Part of sustainable development is utilizing renewable resources. Through sustainably managed forests, sawmills are providing a means of using wood products in greener and more innovative ways. To learn more about the sawmill industry in Europe, we talked with Sampa J. Auvinen, President of the European Organization of the Sawmill Industry (EOS) and CEO of Norvik Timber Industries.
How do sawmills contribute to rural development?
The European sawmill industries play a key role in the development of a green and sustainable society. With over 56% of the EU population living in rural areas, the effective implementation of rural development policies is a key component for lowering unemployment levels and returning growth to Europe. Often located in remote and less industrialized areas, the European woodworking and sawmill industry have long been a central player in rural communities supporting stable employment while encouraging investment. Indeed, the processing of timber constitutes the main source of economic revenues for forests owners. The continued development of this sector will help to avoid delocalization across the EU and enhance the competitiveness of rural areas. In Nordic countries, the forest sector plays a particularly vital role in general economic and social development.
How do wood-based products contribute to the circular economy?
In the Circular Economy, the materials used in products should not be seen as inputs but as assets. All businesses need to step away from unsustainable models such as ‘creating – using ‐ disposing’ and think about ways to maximize the value of products over product life cycles. Optimizing the entire life cycle of materials and avoiding the production of waste are two main elements of the European Circular Economy Strategy. The Circular Economy should encourage the use of naturally and renewable raw materials, products and designs for structures and interior applications which are more environmentally-responsible and cost‐efficient to operate.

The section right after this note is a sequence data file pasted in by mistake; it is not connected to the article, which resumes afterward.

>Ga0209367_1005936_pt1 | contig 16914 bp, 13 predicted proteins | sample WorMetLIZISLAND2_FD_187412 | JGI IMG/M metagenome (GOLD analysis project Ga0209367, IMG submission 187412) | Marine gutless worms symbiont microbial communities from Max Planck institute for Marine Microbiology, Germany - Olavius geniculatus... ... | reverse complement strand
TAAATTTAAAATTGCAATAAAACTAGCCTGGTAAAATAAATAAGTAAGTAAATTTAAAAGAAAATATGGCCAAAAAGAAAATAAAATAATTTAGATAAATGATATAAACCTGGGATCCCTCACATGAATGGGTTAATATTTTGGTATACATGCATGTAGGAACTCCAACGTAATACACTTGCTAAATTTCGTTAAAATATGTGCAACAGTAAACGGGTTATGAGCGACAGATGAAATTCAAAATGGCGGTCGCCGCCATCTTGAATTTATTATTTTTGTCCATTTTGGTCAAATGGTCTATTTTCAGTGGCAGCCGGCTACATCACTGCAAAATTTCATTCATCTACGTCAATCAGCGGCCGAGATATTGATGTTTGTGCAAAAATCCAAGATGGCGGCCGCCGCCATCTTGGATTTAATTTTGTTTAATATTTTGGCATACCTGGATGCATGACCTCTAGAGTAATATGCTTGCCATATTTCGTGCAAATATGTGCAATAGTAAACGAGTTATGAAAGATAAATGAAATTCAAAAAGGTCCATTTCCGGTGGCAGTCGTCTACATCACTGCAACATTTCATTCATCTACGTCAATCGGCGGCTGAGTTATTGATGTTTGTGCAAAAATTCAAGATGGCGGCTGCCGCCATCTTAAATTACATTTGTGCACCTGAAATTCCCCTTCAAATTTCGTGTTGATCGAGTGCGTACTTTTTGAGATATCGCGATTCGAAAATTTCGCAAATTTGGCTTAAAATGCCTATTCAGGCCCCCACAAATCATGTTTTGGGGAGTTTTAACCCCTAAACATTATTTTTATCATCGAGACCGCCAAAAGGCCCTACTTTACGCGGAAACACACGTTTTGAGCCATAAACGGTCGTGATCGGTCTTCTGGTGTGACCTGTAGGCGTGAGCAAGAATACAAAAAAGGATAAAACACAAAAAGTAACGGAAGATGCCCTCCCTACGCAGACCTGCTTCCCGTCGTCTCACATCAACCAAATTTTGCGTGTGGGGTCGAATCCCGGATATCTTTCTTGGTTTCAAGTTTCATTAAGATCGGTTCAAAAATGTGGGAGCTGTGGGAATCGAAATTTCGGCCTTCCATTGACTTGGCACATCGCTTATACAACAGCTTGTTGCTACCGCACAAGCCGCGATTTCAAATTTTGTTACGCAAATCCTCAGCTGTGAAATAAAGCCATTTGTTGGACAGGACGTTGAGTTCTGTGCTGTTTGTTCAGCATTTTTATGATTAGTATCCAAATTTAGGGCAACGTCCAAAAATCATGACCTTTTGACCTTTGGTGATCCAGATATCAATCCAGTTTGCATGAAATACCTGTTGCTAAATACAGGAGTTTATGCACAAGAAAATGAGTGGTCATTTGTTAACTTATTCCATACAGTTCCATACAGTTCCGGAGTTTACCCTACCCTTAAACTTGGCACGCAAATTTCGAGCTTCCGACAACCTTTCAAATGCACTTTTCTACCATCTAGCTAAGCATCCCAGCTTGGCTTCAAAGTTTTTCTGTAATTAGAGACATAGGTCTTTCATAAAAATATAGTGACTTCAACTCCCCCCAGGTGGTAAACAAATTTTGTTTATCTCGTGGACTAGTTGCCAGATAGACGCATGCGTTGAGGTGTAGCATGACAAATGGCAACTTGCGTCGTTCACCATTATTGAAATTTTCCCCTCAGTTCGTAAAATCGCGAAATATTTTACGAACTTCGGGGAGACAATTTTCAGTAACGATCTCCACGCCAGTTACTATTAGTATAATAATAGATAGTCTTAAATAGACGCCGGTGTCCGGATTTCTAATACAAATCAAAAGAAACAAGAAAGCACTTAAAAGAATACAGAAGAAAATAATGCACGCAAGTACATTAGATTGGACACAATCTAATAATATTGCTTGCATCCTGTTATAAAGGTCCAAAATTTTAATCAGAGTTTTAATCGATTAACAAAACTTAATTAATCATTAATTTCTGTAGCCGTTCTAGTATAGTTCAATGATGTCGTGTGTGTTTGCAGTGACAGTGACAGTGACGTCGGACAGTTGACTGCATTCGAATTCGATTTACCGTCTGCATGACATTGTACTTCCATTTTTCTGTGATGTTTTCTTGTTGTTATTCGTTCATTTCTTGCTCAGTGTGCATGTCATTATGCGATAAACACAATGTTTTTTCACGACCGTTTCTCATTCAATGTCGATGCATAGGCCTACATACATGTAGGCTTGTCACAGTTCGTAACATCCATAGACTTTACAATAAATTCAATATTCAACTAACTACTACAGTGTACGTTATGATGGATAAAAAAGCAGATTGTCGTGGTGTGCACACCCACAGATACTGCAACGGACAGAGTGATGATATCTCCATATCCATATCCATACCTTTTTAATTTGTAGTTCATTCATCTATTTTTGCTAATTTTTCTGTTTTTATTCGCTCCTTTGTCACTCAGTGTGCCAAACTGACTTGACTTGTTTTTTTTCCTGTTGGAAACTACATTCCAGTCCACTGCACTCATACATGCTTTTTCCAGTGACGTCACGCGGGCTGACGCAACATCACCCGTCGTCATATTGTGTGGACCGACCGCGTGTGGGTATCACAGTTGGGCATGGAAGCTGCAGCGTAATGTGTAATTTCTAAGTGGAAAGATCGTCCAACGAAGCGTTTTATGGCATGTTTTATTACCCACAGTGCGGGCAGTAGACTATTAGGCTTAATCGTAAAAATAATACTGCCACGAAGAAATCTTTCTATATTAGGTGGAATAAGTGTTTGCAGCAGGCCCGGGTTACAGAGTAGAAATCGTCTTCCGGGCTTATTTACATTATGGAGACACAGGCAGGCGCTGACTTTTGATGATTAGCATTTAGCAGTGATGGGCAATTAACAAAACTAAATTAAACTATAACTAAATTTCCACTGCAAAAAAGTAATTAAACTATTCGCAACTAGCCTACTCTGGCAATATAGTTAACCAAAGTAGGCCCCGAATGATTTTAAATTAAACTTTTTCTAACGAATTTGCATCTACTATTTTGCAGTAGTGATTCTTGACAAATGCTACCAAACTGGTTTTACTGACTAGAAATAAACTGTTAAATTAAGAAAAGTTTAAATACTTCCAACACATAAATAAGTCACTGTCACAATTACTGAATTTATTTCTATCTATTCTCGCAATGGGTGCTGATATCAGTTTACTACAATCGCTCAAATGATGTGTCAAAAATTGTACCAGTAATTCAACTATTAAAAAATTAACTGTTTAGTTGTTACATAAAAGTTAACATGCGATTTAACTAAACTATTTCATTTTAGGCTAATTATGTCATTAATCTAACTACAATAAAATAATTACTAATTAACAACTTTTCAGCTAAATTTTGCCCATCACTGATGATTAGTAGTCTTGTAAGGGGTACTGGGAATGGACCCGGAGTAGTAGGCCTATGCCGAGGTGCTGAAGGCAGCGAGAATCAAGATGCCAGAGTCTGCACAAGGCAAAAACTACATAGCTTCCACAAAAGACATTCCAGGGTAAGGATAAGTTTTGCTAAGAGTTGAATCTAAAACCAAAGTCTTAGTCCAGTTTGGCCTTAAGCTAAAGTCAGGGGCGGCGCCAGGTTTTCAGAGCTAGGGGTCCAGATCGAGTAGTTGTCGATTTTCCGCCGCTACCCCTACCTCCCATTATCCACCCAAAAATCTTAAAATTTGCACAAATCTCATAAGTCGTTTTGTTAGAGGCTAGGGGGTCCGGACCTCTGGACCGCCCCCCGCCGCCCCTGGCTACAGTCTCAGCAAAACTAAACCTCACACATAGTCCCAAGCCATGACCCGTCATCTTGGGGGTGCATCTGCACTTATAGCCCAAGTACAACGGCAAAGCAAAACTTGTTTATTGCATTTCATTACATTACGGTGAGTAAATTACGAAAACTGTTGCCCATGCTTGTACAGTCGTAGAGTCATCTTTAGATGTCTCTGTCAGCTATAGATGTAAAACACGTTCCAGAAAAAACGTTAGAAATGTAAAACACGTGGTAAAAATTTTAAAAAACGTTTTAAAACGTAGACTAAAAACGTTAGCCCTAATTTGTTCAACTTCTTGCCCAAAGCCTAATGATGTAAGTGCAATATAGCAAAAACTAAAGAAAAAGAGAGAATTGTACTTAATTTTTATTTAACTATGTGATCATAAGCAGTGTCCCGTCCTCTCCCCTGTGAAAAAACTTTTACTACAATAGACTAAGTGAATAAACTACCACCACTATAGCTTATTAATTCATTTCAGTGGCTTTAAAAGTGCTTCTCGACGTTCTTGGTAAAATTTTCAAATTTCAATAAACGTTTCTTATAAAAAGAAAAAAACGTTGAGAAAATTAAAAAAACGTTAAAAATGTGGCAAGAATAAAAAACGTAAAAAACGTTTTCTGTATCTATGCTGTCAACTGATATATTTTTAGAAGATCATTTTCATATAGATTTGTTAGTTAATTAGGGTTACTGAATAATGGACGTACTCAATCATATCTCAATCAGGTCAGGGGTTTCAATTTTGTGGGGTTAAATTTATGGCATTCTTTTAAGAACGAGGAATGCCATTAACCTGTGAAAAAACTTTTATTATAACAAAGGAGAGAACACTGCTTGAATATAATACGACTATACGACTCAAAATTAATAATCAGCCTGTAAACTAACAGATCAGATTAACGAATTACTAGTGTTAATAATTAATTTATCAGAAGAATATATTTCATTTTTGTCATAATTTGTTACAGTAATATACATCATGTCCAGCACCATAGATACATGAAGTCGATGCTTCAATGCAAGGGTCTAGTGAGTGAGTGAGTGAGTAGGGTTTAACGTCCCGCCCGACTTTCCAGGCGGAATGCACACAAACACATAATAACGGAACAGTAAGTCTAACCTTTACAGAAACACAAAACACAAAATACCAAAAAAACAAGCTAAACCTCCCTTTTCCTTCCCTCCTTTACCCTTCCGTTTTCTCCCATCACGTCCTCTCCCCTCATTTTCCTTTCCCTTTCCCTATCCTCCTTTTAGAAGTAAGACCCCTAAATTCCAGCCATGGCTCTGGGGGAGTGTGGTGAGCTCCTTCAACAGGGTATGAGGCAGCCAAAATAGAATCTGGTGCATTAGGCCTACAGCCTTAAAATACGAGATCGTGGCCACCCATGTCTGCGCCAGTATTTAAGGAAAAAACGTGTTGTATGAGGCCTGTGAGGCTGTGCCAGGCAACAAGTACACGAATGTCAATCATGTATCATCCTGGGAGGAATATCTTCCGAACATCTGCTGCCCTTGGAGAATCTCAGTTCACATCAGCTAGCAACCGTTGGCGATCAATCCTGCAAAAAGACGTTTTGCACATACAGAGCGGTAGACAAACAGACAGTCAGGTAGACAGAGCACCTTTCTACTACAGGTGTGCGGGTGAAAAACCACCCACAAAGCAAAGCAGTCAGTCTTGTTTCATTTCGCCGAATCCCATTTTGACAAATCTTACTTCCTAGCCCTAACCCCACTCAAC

Wood products are an excellent environmental choice. They are naturally renewable, recyclable and they store significant amounts of carbon from the atmosphere. Wood products also require considerably less energy for processing compared to other materials and at the end of the products’ life, these can be recycled and burned for the bio-energy production. Comparative studies reveal that there is virtually no waste during the manufacture of wood product.
By way of example, wood and sawmill residues can be converted into a broad range of wood-based products including pulp and paper, bio-composite materials, bio-plastics, textiles and carbon-neutral biofuels. Moreover, most wood-working manufacturing facilities use wood residues as a source of energy to run a significant portion of their operations and sometimes use it for the cogeneration of electricity avoiding the use of fossil fuels.
What efforts are being made along your supply/production chain to be environmentally sustainable?
The European Sawmill Industries are fully committed to respecting the principle and criteria defined by FOREST EUROPE on the sustainable forests management. I believe that forest resources should be used in a way that minimizes impact on the environment with clear priority given to the forest outputs that have higher added-value, such as the sawmill products that create more jobs and contribute to a better carbon balance. It is important to highlight that when sourced from sustainably-managed forests, wood represents the optimal choice as it is an environmentally-friendly material. Europe can drastically reduce CO2 emissions by increasing the carbon sink created by its forests (by optimizing their management) and by enhancing the use of sustainably produced wood products. European sawmill companies are continuously evaluating solutions and instruments to have a trusted wood sourcing supply chain.
Where do you see the most growth in sawmill activity in the future?
I expect that sawmill products will be more and more used in construction. On the one hand, the European construction market is expected to grow at a slow pace (+1%) but steadily; on the other hand, the growth potential of innovative wood-based products such as Cross Laminated Timber (CLT) is impressive. Usually referred to as CLT, the material is produced by layering three, five or seven timber sections of wood at right angles, then gluing them together. CLT can be prefabricated in a factory to any shape or dimension, and is much lighter than steel and concrete.
In several parts of Europe, in the past, the role of concrete and steel in construction was virtually unchallenged, but with climate change it is now imperative to look for new solutions. Unlike other construction products, wood-based products indeed lock in carbon for their entire life cycle. Hence, using more wood in construction represents a unique opportunity for Europe to live up to its own statements about being at the forefront of the battle to fight climate change. We encourage European policy-makers to be more sensitive to the enormous potential of sawmill products in contributing to the decarbonization of European economies and consequently implement policies which would allow the sector to flourish.